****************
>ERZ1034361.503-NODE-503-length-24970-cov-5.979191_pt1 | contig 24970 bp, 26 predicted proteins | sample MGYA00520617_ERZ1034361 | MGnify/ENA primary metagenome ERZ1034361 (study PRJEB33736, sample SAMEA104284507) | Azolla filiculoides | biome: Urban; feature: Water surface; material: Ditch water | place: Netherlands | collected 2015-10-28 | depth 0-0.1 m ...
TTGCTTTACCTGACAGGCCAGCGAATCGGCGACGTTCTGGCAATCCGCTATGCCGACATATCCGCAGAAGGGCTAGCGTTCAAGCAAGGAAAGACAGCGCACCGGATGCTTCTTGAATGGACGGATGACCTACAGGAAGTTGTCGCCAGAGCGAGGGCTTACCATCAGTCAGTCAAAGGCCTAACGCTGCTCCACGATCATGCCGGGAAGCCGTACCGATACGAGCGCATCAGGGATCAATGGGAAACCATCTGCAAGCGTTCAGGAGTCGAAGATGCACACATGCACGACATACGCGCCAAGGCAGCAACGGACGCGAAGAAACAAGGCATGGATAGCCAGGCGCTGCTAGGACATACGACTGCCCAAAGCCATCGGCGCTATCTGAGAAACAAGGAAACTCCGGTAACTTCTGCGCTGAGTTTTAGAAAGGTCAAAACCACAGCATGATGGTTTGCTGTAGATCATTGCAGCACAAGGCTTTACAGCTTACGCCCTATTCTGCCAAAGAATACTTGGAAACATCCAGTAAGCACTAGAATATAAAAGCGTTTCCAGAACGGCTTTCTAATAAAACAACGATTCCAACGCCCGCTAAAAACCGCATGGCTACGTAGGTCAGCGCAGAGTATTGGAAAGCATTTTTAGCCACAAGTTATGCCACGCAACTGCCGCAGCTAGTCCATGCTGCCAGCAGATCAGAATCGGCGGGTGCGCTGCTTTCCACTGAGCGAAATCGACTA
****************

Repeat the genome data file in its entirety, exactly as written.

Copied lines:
>ERZ1034361.503-NODE-503-length-24970-cov-5.979191_pt1 | contig 24970 bp, 26 predicted proteins | sample MGYA00520617_ERZ1034361 | MGnify/ENA primary metagenome ERZ1034361 (study PRJEB33736, sample SAMEA104284507) | Azolla filiculoides | biome: Urban; feature: Water surface; material: Ditch water | place: Netherlands | collected 2015-10-28 | depth 0-0.1 m ...
TTGCTTTACCTGACAGGCCAGCGAATCGGCGACGTTCTGGCAATCCGCTATGCCGACATATCCGCAGAAGGGCTAGCGTTCAAGCAAGGAAAGACAGCGCACCGGATGCTTCTTGAATGGACGGATGACCTACAGGAAGTTGTCGCCAGAGCGAGGGCTTACCATCAGTCAGTCAAAGGCCTAACGCTGCTCCACGATCATGCCGGGAAGCCGTACCGATACGAGCGCATCAGGGATCAATGGGAAACCATCTGCAAGCGTTCAGGAGTCGAAGATGCACACATGCACGACATACGCGCCAAGGCAGCAACGGACGCGAAGAAACAAGGCATGGATAGCCAGGCGCTGCTAGGACATACGACTGCCCAAAGCCATCGGCGCTATCTGAGAAACAAGGAAACTCCGGTAACTTCTGCGCTGAGTTTTAGAAAGGTCAAAACCACAGCATGATGGTTTGCTGTAGATCATTGCAGCACAAGGCTTTACAGCTTACGCCCTATTCTGCCAAAGAATACTTGGAAACATCCAGTAAGCACTAGAATATAAAAGCGTTTCCAGAACGGCTTTCTAATAAAACAACGATTCCAACGCCCGCTAAAAACCGCATGGCTACGTAGGTCAGCGCAGAGTATTGGAAAGCATTTTTAGCCACAAGTTATGCCACGCAACTGCCGCAGCTAGTCCATGCTGCCAGCAGATCAGAATCGGCGGGTGCGCTGCTTTCCACTGAGCGAAATCGACTA